In the end, we all suffer. It take resources to keep software patches up-to-date. Just because a patch is released doesn’t mean everyone has installed it.
        And all these theoretical problems such as spectre are now disclosed, so where we could decide whether to install or not, now we have to. And the net result is that our pcs are running frightfully slow as a consequence. Take a look at how much just running Norton on you pc slows it down!
        Better prosecution for hackers and publishing would be more useful.

        1. How’s about I don’t tell you that this beach is infested with jelly fish at this time of year, or that if you travel to that country that you should get a malaria vaccine? Or maybe your personal data was hacked because some blackhat found the information about the exploit anyway. Full disclosure is necessary for the betterment of everybody so that more secure systems can be developed in future.

    2. Vulnerabilities should be published and documented… But only after the vulnerability has been verified (shown to ‘work’) by a second/third party and after a patch has been released. No need to cry ‘wolf’…. Most of these ‘vulnerabilities’ pop out seem to be pretty ho-hum to most of us users and from the benchmarks the ‘fix’ just slows down execution…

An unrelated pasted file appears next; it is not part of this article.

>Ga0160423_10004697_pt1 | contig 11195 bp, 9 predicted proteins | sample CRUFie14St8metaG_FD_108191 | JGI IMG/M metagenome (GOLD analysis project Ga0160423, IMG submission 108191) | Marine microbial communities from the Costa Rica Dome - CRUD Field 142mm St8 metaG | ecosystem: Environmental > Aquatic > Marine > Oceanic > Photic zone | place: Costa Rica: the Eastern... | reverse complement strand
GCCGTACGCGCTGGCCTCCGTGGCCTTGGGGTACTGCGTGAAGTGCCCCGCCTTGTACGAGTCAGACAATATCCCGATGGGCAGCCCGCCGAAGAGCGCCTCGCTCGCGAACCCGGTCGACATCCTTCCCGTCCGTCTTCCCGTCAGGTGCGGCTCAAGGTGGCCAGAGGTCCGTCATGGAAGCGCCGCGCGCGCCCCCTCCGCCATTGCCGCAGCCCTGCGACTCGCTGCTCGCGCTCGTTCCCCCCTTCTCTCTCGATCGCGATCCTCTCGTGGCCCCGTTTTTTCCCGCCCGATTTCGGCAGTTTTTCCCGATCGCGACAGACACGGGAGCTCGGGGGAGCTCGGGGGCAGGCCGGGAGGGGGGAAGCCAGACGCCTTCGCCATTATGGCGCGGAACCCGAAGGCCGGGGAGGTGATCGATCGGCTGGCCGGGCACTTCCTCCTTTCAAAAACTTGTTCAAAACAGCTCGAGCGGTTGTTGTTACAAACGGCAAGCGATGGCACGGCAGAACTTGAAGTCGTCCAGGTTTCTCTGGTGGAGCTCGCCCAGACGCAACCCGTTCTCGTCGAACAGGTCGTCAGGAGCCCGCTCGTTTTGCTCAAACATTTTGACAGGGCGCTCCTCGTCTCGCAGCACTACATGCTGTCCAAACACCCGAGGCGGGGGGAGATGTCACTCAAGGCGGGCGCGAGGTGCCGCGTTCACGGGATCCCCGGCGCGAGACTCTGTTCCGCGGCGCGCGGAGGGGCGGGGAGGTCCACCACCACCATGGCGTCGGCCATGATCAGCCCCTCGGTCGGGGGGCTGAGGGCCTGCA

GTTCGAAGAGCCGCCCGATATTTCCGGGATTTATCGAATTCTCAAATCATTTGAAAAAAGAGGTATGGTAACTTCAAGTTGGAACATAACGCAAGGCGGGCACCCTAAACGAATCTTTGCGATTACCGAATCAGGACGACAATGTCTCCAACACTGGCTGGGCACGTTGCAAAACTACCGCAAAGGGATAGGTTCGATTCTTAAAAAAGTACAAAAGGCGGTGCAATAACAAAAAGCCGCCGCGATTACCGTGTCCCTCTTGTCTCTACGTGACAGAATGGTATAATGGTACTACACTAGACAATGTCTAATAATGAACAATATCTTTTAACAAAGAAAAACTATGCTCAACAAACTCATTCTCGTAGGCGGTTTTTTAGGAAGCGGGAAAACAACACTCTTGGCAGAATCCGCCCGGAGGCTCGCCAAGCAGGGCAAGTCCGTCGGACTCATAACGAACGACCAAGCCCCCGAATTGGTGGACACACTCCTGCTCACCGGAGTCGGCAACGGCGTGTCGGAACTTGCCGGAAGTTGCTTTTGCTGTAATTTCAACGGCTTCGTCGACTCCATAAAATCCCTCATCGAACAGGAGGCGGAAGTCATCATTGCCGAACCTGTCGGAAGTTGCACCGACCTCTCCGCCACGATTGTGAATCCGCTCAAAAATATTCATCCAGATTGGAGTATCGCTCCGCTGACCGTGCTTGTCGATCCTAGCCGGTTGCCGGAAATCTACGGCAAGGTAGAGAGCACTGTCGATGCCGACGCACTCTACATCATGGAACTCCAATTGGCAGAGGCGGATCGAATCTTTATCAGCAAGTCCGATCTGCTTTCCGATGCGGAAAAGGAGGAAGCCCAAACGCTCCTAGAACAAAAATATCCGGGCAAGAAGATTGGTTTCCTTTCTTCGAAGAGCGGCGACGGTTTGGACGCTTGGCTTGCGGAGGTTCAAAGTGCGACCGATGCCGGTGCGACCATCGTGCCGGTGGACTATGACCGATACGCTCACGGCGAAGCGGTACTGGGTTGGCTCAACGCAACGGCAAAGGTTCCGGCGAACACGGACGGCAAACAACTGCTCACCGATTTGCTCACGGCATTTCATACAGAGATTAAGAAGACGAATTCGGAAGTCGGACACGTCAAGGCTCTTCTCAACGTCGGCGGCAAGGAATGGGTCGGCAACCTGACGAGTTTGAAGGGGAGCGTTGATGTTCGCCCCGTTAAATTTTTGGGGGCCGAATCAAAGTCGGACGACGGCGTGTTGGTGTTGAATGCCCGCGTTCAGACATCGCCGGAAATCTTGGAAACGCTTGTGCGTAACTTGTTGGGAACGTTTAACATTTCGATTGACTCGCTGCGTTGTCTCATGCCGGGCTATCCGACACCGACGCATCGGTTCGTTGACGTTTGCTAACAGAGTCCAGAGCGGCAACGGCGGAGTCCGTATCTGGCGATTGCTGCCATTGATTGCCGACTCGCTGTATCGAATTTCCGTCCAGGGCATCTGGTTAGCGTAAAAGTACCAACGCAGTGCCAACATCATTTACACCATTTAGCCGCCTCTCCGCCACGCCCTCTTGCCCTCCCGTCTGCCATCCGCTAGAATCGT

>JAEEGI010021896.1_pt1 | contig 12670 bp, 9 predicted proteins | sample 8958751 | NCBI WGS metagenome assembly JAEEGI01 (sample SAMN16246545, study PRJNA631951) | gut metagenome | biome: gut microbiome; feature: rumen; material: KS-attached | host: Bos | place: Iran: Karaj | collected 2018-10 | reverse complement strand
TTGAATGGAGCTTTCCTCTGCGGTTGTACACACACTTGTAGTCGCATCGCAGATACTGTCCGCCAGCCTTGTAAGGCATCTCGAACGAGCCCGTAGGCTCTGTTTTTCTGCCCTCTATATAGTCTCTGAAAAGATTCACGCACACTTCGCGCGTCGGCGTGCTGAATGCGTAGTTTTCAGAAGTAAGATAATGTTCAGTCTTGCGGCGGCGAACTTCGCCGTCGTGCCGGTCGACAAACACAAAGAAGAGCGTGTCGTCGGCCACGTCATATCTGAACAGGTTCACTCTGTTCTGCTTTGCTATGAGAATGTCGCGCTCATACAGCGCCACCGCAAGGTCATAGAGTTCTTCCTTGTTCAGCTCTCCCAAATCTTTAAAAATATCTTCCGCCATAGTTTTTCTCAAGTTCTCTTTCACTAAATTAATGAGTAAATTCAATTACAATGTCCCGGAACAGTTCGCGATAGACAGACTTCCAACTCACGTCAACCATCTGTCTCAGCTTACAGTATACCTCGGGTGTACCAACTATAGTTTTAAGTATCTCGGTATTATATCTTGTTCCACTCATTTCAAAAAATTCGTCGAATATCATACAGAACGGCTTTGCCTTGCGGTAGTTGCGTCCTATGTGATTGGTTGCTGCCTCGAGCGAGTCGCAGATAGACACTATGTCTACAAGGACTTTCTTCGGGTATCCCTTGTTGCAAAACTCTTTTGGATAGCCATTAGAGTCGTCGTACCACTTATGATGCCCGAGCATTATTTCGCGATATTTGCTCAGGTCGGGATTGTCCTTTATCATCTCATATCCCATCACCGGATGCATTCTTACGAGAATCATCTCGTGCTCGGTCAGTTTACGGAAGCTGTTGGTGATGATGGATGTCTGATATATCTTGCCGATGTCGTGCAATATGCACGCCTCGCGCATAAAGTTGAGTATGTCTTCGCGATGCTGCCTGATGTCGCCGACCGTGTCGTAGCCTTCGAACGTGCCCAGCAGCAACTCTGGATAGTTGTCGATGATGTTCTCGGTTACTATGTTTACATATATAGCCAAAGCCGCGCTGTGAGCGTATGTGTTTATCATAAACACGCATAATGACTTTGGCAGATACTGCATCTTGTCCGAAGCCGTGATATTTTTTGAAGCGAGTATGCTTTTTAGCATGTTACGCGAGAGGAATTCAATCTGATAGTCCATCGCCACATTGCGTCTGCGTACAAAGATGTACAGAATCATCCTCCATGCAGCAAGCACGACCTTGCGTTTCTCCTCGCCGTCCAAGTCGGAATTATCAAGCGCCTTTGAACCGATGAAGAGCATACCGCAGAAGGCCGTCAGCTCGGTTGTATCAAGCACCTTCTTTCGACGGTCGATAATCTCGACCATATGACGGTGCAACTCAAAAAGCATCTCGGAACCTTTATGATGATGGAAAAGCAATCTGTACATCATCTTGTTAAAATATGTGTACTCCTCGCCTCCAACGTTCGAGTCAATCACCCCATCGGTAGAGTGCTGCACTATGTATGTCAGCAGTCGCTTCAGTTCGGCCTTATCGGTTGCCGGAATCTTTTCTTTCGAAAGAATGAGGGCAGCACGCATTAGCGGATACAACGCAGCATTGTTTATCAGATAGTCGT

3. “Shaders are specialized programs that run on a video card, and are generally used to apply effects like blur, lighting, bump mapping, and more. Most of the graphical improvements in the last few years of gaming is a result of shaders.”

    Said of fonts and hinting as well.

    SR-IOV could also complicate things more.

  4. What do you think Google’s self-serving angle would be for reporting vulnerabilities in their competitors’ products? Maybe they get the programmers at Apple so caught up in repairing ever so esoteric attacks that they don’t have time to work on bugs that are just annoying for 99% of the rest of the users.

  5. Whoever came up with WebGL was an idiot. Allowing remote machines to run code directly on local cores, with minimal filtering, what could possibly go wrong. Sacrificing security for faster eye candy, it is like a magician distracting you by saying “look at the pretty shiny things, NO do not look at me keep your eyes on the pretty shiny things”.